New Members

"If you drive it as a game, it's completely useless. If you drive it and you're conscious that it is a race car, and if you're going to make a mistake it's going to hurt, then it's good. When you take the fear out of the simulator, then you're never going to relate to the real car."
Juan Pablo Montoya

New Member Checklist

  1. If you think iRacing is “just a game”, we aren’t the right league for you. Most here practice a lot and take our racing seriously. Because of that, we have a ton of fun with close, safe racing every week. The competition can be fierce but with our camaraderie comes much respect for our fellow racers. Hotheads aren’t welcome!
  2. Join our Facebook group. This is our primary method of communication. If you don’t join, you might get removed from the league.
  3. Join our iRacing league well before the first time you want to race. Don’t wait until the night of the race.
  4. Read the Rules.
  5. Get a headset. Voice communication is one of the primary methods we use on track to make the racing go smoother.
  6. If you are newish to iRacing, race ONLY in the Global MX5 Mazda in our Sunday night races. Do this until you can run a race with 0 incidents or close to it. DO NOT race on Tuesday or Thursday night.
  7. Go through this website in its entirety.

We have a Discord channel but not a lot of members use it.

Pick the Right Night and the Right Car

If you are new to iRacing, Sunday night MX5 races are the nights for you. Don’t expect to jump into the faster cars on Tuesday/Thursday and do well. In fact, you’ll probably cause more harm than good. Feel free to practice with us and if you think you’ll be unsafe in the race, please don’t race. Keep practicing.
 
Don’t pick the fastest class in multi-class racing just because you can. If you aren’t pretty fast in the slower class, then don’t race the faster class car. You’ll have more fun racing with people that are closer to your lap times.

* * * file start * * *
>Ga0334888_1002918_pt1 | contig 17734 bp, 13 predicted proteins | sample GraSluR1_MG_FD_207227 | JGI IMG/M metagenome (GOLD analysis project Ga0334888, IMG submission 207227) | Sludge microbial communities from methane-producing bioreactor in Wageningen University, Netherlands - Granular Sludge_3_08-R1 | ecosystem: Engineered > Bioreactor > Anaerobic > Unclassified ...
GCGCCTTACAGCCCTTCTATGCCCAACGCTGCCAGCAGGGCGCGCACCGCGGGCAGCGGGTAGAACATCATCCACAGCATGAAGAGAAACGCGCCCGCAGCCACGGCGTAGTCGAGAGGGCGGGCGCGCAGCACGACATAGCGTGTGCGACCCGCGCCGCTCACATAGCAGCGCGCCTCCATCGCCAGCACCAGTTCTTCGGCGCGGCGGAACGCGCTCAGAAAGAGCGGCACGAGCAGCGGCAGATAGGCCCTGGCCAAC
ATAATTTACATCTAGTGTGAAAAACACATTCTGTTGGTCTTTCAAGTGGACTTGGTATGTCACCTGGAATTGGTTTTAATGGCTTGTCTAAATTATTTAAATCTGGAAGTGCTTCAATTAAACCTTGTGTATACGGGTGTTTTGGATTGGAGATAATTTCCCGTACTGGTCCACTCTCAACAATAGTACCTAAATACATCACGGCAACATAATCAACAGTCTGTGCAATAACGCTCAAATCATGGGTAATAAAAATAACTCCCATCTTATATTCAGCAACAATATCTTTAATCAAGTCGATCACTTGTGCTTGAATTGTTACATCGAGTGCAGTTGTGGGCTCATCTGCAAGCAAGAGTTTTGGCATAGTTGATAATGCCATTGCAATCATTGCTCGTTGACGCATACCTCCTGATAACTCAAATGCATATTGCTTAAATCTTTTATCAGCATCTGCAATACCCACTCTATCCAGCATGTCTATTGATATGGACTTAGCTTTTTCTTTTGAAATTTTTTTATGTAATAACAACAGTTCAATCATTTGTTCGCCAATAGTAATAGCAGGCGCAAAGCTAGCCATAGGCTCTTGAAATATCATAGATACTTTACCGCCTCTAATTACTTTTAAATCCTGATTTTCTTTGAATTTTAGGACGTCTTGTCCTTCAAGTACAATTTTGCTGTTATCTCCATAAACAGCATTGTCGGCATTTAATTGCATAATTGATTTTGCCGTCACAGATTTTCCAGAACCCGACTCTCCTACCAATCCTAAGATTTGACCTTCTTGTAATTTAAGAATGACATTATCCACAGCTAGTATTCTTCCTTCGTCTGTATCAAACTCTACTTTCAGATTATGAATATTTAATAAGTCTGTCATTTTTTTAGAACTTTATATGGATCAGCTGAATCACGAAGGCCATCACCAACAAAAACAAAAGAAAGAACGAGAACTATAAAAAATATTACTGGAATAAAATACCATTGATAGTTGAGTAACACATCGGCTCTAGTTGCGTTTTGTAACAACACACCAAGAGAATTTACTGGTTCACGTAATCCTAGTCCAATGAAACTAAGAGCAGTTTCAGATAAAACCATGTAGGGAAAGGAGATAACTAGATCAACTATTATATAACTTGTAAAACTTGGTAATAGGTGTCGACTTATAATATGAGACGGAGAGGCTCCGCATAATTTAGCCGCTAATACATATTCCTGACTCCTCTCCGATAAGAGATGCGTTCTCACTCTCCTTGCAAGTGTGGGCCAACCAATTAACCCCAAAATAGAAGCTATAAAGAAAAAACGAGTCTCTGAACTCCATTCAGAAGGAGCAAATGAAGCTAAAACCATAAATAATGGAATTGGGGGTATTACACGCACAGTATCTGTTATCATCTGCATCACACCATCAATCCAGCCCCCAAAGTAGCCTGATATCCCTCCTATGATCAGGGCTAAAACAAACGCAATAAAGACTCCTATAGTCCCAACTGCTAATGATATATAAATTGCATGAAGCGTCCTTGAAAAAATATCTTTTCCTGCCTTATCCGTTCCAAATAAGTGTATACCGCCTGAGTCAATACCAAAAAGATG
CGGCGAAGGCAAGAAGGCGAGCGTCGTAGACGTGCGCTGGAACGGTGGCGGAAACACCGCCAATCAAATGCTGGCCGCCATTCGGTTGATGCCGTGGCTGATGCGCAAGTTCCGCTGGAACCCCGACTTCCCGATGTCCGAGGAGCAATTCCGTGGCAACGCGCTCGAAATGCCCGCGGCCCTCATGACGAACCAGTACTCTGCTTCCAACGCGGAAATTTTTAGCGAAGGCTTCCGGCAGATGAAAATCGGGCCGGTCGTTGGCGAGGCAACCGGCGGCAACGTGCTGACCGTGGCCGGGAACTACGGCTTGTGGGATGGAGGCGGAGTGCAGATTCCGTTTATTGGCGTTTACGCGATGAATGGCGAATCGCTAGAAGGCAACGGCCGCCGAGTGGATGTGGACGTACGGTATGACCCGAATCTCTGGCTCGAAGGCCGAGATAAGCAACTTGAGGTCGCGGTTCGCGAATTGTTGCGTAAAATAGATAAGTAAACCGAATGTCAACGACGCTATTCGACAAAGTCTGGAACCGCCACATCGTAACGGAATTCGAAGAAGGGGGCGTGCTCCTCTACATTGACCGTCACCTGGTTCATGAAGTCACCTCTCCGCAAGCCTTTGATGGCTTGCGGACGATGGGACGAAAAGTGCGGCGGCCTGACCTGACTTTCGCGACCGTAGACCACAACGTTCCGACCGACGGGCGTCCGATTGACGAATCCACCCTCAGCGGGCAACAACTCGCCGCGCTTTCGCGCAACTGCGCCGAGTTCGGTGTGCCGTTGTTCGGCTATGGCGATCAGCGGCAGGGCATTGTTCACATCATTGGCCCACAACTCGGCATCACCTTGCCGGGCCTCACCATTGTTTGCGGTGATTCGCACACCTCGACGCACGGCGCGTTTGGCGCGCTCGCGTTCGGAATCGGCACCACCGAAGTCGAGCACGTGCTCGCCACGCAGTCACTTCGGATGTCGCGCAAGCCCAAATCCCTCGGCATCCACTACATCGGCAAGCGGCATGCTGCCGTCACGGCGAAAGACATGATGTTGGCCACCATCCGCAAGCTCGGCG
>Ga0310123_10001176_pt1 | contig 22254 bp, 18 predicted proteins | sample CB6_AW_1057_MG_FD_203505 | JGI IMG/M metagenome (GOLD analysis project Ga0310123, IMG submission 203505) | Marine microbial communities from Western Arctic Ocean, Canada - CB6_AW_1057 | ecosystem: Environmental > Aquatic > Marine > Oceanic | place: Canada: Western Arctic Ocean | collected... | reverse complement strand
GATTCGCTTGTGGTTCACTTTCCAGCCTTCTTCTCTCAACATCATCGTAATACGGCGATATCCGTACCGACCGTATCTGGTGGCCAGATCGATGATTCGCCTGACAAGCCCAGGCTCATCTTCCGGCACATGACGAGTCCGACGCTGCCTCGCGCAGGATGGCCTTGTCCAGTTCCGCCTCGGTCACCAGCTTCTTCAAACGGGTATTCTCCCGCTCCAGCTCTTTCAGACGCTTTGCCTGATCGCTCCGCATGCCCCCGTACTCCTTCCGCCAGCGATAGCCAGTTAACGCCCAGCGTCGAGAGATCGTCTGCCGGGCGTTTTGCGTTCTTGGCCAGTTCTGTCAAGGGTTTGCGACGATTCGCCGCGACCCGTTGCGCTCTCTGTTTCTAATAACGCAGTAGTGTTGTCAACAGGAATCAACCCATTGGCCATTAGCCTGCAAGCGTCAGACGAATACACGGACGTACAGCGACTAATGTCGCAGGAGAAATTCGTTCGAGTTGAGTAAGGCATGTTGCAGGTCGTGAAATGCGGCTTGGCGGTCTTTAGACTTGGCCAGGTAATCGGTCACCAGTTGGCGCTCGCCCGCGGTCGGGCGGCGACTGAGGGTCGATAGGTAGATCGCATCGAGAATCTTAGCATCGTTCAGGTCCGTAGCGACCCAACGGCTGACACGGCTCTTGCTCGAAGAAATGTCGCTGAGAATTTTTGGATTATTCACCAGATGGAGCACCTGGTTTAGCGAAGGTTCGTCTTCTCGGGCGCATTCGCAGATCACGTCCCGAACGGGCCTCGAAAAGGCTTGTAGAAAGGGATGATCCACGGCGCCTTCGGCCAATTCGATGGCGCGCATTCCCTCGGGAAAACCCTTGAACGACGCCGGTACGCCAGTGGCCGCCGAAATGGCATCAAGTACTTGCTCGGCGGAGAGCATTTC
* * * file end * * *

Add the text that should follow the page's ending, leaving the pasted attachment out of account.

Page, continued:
Practice

Unless you are an alien racer, don’t expect to show up 30 minutes before a race start and do well. In fact, you may just upset a lot of racers. Good racing takes practice and effort.
 

Communicate

Oftentimes good communication is key to a race win. The use of a voice headset is highly recommended. Get one if you don’t have one! 

Race Within Your Limits

Racing involves a lot of things. We want to drive fast but we have to look in the mirrors, at gauges, the relative box, and communicate to other drivers — all without having an incident. If you’re using 100% of your mental capacity to drive at the limit, how will you do the other things necessary during a race? You can’t. You’re leaving no margin to deal with the tasks that have to be done plus racecraft, surprises, and the many random events that happen during a race.

Too often, ‘learning’ racers race at 100% and then have an off when things don’t go perfect. I know, I used to do this ALL THE TIME. I still do it, but less often now. Why? I leave some mental capacity on the table during the race. Yes, it may mean I’m a bit slower, but I’m also more consistent and finish races in a better position.

Be Aware

You need to know what is going on around you. Look in your mirrors. Watch your Relative Box. Drive the racing line and focus on having a zero-incident race. Make that your goal and you’ll have more fun and fewer wrecks. When someone faster comes up behind, be sure you know our Passing Guidelines.
 

Reenter Safely

If you do go off track or have an incident on track, it is 100% your responsibility to reenter the race safely. Use your relative box after the spin to see where others are around you. Get off the track if you are going to be in the way of others. You might have to wait for a lot of cars to go by, and yes this can be painful, but it is something you have to do. Read our guide on Reentering the Track Safely.

NEXT UP: League Rules